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Archive for November 9th, 2009

Powerful Quake Strikes Fiji

Posted by feww on November 9, 2009

Another powerful earthquake strikes Fiji – more intense seismic activity could occur in the region this year

A powerful quake measuring up to 7.3 Mw struck Fiji at 17.212°S, 178.413°E or about 100 km north of the capital, Suva and at a depth of 585 km on Monday, November 09, 2009 at 10:45 UTC.

The mainshock was followed by at least one aftershock measuring 5.3 Mw.

On August 19, 2009 FEWW Moderators posted the following entry:

New Round of Geo-Assualt at Kermadec Trench

Following the powerful 7.8 magnitude earthquake that struck the tip of the Fiordland, South island, New Zealand, followed by a large cluster of aftershocks, another round of geo-assault appears to be gearing up at the southern end of the Kermadec trench.

The Fiordland quakes occurred as a result of a large reverse faulting motion caused by the subduction of the Australian subplate under the Pacific plate, on which Fiordland rests,  in Puysegur Trench, at the Alpine Fault.

The new wave of earthquakes would instead be caused by the ‘mirror image’ action, with Pacific plate subducting beneath the Australian protoplate.

A magnitude 6.3 earthquake that struck south of the Fiji Islands on August 18, 2009 at 21:21 UTC may herald a new round of intense [and unprecedented] seismic activity at Kermadec Trench to the north, NE, and East of the North Island, as well as the north, NE, and east of the South Island, New Zealand.

10-degree Map Centered at 15°S,180°E

fiji 9Nov09
Earthquake location Map. Source: USGS/EHP. Enhanced by FEWW

Earthquake Details:

  • Magnitude: 7.2 [Maximum quake magnitude estimated by FEWW at 7.0 Mw]
  • Date-Time:
    • Monday, November 09, 2009 at 10:44:54 UTC
    • Monday, November 09, 2009 at 10:44:54 PM at epicenter
  • Location: 17.212°S, 178.413°E
  • Depth: 585.1 km (363.6 miles)
  • Region: FIJI
  • Distances:
    • 100 km (65 miles) N of SUVA, Viti Levu, Fiji
    • 135 km (85 miles) SW of Lambasa, Vanua Levu, Fiji
    • 485 km (300 miles) NW of Ndoi Island, Fiji
    • 2205 km (1370 miles) N of Auckland, New Zealand
  • Location Uncertainty: horizontal +/- 7 km (4.3 miles); depth +/- 9 km (5.6 miles)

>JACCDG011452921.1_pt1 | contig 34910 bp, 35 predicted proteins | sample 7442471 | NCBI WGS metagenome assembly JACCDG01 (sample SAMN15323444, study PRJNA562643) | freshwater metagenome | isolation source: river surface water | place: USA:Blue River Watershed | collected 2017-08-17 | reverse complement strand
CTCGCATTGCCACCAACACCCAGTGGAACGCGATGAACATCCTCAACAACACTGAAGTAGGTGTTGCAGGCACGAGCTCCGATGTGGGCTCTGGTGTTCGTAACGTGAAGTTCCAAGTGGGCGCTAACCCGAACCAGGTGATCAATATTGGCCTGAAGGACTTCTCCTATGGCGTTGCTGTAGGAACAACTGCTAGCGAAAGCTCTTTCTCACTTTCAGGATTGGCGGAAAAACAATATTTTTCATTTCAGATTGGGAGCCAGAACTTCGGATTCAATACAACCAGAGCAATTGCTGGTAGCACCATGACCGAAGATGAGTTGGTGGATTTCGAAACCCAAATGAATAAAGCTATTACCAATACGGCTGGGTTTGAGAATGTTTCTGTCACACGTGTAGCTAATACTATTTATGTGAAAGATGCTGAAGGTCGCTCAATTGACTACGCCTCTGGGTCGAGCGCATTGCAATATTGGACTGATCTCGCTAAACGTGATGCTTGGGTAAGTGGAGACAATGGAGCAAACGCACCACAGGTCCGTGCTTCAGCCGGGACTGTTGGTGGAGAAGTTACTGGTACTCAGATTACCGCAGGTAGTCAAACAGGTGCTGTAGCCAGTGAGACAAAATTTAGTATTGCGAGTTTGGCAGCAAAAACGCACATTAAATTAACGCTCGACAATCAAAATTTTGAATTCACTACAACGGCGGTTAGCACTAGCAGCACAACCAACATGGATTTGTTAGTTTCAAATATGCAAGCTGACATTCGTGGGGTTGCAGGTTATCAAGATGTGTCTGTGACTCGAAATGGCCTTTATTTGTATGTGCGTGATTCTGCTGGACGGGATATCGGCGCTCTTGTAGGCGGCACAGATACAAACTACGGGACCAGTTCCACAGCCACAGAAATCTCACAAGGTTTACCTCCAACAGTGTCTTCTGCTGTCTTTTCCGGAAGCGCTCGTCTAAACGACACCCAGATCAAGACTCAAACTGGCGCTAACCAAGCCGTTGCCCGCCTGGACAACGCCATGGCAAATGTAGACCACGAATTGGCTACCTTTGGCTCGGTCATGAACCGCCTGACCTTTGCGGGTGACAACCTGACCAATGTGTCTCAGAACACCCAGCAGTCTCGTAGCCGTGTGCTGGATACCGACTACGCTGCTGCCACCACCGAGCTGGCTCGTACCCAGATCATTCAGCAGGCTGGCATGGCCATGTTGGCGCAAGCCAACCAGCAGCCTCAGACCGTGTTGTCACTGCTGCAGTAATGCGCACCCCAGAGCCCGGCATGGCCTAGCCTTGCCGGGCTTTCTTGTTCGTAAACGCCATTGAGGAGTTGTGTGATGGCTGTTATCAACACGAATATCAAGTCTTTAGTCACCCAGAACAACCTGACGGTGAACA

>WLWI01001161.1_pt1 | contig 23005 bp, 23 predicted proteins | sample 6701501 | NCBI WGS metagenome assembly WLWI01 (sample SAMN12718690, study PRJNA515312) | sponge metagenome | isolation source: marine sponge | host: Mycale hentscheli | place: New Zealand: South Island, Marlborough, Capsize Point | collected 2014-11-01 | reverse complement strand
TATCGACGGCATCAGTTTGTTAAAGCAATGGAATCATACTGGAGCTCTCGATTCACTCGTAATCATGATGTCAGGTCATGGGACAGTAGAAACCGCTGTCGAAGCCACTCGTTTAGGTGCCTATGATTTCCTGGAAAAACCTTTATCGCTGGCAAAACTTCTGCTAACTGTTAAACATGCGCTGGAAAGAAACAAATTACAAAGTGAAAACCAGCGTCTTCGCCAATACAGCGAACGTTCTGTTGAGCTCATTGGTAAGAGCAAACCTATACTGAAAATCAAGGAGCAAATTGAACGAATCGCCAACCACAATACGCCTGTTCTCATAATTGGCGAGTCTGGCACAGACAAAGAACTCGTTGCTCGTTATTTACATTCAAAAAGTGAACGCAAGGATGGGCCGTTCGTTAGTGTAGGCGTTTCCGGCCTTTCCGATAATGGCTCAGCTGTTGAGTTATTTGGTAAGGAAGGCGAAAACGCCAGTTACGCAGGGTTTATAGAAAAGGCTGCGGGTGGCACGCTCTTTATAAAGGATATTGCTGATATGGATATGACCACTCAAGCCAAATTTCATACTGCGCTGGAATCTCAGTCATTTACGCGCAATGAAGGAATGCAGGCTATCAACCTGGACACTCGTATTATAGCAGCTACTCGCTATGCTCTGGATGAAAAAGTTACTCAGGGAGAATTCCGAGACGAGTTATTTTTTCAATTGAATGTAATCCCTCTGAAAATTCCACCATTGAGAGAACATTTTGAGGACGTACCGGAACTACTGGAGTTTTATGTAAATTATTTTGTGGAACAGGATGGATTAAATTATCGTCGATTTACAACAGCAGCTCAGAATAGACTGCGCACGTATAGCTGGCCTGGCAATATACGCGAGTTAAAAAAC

• Source:  USGS NEIC (WDCS-D)
  • Event ID: us2009nuam

Seismic Hazard Map

Major Tectonic Boundaries: Subduction Zones -purple, Ridges -red and Transform Faults -green- USGS/EHP

Seismic Hazard Map

Major Tectonic Boundaries: Subduction Zones -purple, Ridges -red and Transform Faults -green- USGS/EHP

Tsunami Info:

NOAA Pacific Tsunami Warning Center reported NO destructive tsunami as a result of this event.

Related Links:

Other Related Links [Including FEWW forecasts]

Posted in earthquake, earthquake forecast, Earthquakes, eww earthquake forecast, Fiji earthquakes, seismic activity report | Tagged: , , , , , , , , , , , , , | Leave a Comment »

El Salvador Devastated by New Onslaught of Landslides

Posted by feww on November 9, 2009

El Salvador’s President Mauricio Funes:

The images that we have seen today are of a devastated country

About 130 people have been killed, with at least 60 others missing after days of heavy rain that caused flooding and landslides in El Salvador.

Salvadorans look at their houses that were damaged by heavy rains in San Salvador November 8, 2009. REUTERS/William Bonilla. Image may be subject to copyright.

Map of El Salvador with the worst affected regions
San Salvador, the capital, and central San Vicente province marked.

Describing the countrywide devastation as “incalculable,” the El Salvador president declared a national emergency.

San Salvador, the nation’s capital, and central San Vicente province were the hardest-hit regions, officials were reported as saying

According to local reports, San Vicente is virtually cut off by landslides and collapsed bridges, with the worst hit areas being Cuscatlan, La Libertad and La Paz.

El_Salvador_Flooding AP
Workers seen near a street that was damaged by heavy rain in San Martin on the outskirts of San Salvador, Sunday, Nov. 8, 2009. Photo: Luis Romero/ AP. Image may be subject to copyright.

What if the rain continued?

A police officer told the AP: “The weather continues to be bad, and we already have a river flowing through the village due to a landslide. We are worried things will get worse if the rains continue.”

Large parts of El Salvador are without power or clean water and remain cut off from government aid because of collapsed bridges and washed-up roads

El Salvador’s relentless downpour that funneled rain from the mountains into populated valleys below, lasting for more than 3 days, were caused by a low pressure system in the Pacific, and did NOT occur directly as a result of Hurricane Ida, according to weather reports.

Ida strengthened to a hurricane-force storm on Thursday for the first time near the Caribbean coast of Nicaragua, forcing about than 5,000 people to take shelters from heavy rains.

Related Links:



    Posted in Climate Change, disaster areas, El Salvador, global climate change, heavy rain, landslides, mudslides, national emergency | Tagged: , , , , , , , , | Leave a Comment »